It's easy to forget that in the great middle-ground of the automotive marketplace, the inoffensively non-descript hold sway. Sure, the flashy and the different garner all kinds of attention and, often, a lot of the sales -- for a while, at least. But the automotive troopers that sell thousands upon thousands of cars, year after year? Those would be the inoffensively bland and vaguely attractive Toyota Camrys and Honda Accords.
A possible new addition to that list: the Hyundai Sonata.
Once the purveyor of small econo-boxes that earned the mild scorn of many Americans -- yet still sold -- the Korean automaker has carved out a reputation for economical and, increasingly, quality cars. With the new Sonata, Hyundai is taking even closer aim at the Japanese automotive giants that maintain a solid lock on the mid-size sedan market.
The Sonata is a nice-looking four-door that emulates some of the best of the Japanese design aesthetic without succumbing to some of the worst tendencies of that approach (like the Honda Accord sedan, a car that starts off with a sharp and shapely nose yet ends up with a chunky and ungainly ass). It's pretty, yet indistinct. It sat in my driveway for a few unremarkable days before I looked at it one morning and thought, You know, that's not a bad looking car.
The Sonata creeps up on you that way.
I particularly like the slightly aggressive cast to the Sonata's rear taillights. Of course, the fact that I see faces in the rear ends of many new cars -- from the Subaru Tribeca to the BMW 3-series -- either says something about the state of automotive design or about the likely outcome should I decide to take a Rorschach test.
Luckily, my test drive model came in basic black, a color that ups the cool-quotient on any car it touches. To my eyes, the Sonata really benefits from the correct color choice -- the silver ones I've seen in the wild slip too far into blanditude. Leave the silver behind, people. Add some spice to your life, even if it's just a touch of pepper.
Aside from the fake wood trim that tries too hard to class up the dash, the Sonata's interior is inviting and comfortable. It could use a bit of consolidation, given that there are four illuminated displays in addition to the standard gauges: the odometer and trip info, the CD/radio interface, the climate controls and an afterthought clock. This problem isn't unique to the Sonata, but I'm finding it increasingly disconcerting to have to search the dash for the most basic information.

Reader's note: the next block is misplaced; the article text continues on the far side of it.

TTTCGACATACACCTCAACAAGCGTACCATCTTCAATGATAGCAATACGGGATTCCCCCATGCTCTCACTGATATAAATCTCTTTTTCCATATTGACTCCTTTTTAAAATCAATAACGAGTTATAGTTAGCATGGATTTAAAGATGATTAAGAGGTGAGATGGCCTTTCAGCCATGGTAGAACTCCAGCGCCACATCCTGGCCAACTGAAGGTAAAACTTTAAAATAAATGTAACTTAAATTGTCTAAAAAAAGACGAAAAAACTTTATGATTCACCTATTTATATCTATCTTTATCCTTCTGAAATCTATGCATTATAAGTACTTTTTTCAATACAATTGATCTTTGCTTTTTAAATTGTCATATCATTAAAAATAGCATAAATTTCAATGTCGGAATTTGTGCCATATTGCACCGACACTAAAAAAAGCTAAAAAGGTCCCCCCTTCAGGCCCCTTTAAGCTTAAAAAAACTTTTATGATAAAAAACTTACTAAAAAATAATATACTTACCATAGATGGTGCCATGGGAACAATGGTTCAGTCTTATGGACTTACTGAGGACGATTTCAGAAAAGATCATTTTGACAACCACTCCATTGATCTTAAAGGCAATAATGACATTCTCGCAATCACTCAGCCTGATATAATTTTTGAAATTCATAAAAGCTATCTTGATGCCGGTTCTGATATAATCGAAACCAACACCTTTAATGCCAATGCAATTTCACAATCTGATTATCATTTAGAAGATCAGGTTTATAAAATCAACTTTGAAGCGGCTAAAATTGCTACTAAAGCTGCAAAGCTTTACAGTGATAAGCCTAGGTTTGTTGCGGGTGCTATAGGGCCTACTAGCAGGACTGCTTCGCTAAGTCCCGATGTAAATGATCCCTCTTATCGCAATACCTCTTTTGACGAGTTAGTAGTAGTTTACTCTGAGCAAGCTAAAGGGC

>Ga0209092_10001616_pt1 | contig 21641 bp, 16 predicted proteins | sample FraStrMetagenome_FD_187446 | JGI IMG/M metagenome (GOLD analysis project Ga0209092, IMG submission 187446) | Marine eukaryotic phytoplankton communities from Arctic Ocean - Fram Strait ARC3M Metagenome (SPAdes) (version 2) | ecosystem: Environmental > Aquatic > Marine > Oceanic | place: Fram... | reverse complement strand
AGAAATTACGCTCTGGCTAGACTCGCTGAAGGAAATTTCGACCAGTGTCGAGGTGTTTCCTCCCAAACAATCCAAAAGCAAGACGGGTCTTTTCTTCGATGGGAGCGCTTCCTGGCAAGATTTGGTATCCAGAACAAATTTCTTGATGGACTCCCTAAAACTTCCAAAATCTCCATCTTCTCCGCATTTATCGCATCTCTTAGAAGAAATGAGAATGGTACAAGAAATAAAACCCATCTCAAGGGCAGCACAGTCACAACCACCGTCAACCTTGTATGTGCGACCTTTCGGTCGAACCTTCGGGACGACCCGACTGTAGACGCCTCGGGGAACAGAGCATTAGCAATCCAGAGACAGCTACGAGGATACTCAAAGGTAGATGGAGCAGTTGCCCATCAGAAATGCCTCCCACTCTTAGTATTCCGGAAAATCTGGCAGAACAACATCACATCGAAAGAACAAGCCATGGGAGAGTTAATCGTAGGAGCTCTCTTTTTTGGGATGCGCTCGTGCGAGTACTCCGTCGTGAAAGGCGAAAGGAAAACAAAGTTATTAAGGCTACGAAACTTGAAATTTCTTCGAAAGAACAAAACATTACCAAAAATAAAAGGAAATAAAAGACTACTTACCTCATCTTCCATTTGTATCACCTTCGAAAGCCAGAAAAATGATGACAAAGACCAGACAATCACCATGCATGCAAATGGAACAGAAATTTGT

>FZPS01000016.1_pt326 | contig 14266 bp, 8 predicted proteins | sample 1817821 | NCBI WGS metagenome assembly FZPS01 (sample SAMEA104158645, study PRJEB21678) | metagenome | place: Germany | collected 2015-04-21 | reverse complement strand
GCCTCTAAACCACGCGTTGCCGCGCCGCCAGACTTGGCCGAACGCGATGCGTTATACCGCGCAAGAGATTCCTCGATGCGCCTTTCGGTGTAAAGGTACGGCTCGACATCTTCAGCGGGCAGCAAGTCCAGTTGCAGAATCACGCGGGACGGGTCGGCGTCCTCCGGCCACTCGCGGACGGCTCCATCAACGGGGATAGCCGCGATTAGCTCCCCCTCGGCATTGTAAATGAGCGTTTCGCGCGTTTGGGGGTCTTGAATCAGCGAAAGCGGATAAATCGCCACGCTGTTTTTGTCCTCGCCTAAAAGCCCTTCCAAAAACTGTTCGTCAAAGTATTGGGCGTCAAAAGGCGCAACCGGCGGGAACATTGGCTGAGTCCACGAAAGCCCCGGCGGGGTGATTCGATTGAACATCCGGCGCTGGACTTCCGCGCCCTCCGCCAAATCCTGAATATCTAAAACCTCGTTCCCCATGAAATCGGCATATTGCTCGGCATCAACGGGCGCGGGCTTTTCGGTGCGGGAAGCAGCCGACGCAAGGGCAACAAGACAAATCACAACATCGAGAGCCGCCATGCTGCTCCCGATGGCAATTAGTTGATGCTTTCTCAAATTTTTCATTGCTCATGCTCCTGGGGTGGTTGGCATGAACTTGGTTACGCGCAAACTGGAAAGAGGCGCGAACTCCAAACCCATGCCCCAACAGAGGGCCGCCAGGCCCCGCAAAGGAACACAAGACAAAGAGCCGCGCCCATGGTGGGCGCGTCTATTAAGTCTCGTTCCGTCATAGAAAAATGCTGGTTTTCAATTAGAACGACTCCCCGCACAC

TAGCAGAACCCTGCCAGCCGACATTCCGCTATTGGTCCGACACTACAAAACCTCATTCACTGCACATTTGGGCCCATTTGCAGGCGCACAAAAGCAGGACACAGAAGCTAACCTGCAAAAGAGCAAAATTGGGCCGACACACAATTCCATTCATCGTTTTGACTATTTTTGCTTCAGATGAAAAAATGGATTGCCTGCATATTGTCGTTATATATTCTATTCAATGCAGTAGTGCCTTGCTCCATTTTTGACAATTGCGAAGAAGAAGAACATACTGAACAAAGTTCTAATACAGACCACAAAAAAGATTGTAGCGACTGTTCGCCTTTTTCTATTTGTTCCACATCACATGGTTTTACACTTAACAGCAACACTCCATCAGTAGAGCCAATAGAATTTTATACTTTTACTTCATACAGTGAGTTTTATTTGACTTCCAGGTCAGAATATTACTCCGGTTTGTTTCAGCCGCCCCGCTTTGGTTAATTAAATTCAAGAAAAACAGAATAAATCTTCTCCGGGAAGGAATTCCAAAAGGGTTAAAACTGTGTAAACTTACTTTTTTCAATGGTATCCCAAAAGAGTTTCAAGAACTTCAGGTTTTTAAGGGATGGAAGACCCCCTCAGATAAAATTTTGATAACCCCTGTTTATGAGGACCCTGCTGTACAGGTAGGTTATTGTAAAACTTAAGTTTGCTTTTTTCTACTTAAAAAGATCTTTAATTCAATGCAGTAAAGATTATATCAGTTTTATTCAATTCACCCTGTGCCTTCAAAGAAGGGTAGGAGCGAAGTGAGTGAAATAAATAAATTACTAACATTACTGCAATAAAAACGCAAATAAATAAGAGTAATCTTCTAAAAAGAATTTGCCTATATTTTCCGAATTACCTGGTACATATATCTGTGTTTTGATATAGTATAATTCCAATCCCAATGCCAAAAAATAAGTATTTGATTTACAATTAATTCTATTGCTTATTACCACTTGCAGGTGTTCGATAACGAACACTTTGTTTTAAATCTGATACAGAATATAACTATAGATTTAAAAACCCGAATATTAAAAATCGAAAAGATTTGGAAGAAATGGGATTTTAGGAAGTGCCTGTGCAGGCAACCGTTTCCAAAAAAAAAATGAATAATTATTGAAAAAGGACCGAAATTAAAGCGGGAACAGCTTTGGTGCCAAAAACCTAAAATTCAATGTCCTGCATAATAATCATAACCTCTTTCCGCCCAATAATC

Airbags surround the front seat, with side and curtain airbags coming standard, making the base price of the Sonata even more reasonable, especially with the included traction control and anti-lock brakes on the LX model.
The Sonata LX comes with a V6 engine that's appropriately peppy for everyday driving or extended highway trips. I haven't driven a four-cylinder model, so I can't directly compare. My personal rule of thumb is to take six over four, when possible. I have this thing about being squashed like a bug when merging onto the Beltway, you see. But those worries were unfounded with this version of the LX.
On the downside, the Sonata's suspension is overly soft, keeping the road too distant from the driver and the handling too vague. It's as much a matter of taste as anything -- if you prefer a smoother, quieter ride the Sonata may be your ticket.
I do, however, love the trunk. It's a cavernous enclosure, with more than enough room for a trip to the grocery store, a run by Target and maybe even a quick stop at Home Depot. You could fit a family of four back there. Not that you would, of course. Right?
By the time you add in the reasonable low-to-mid $20s price, the included safety devices, the solid mileage (20 city and 30 highway), and a great warranty (5 year/60,000 miles, with a 10-year/100,000 mile powertrain warranty), the Hyundai Sonata is one of the best values you'll find in a mid-size sedan. If you've been thinking about hooking up with a Camry or Accord, you'll be doing yourself a favor to take a spin in the Sonata.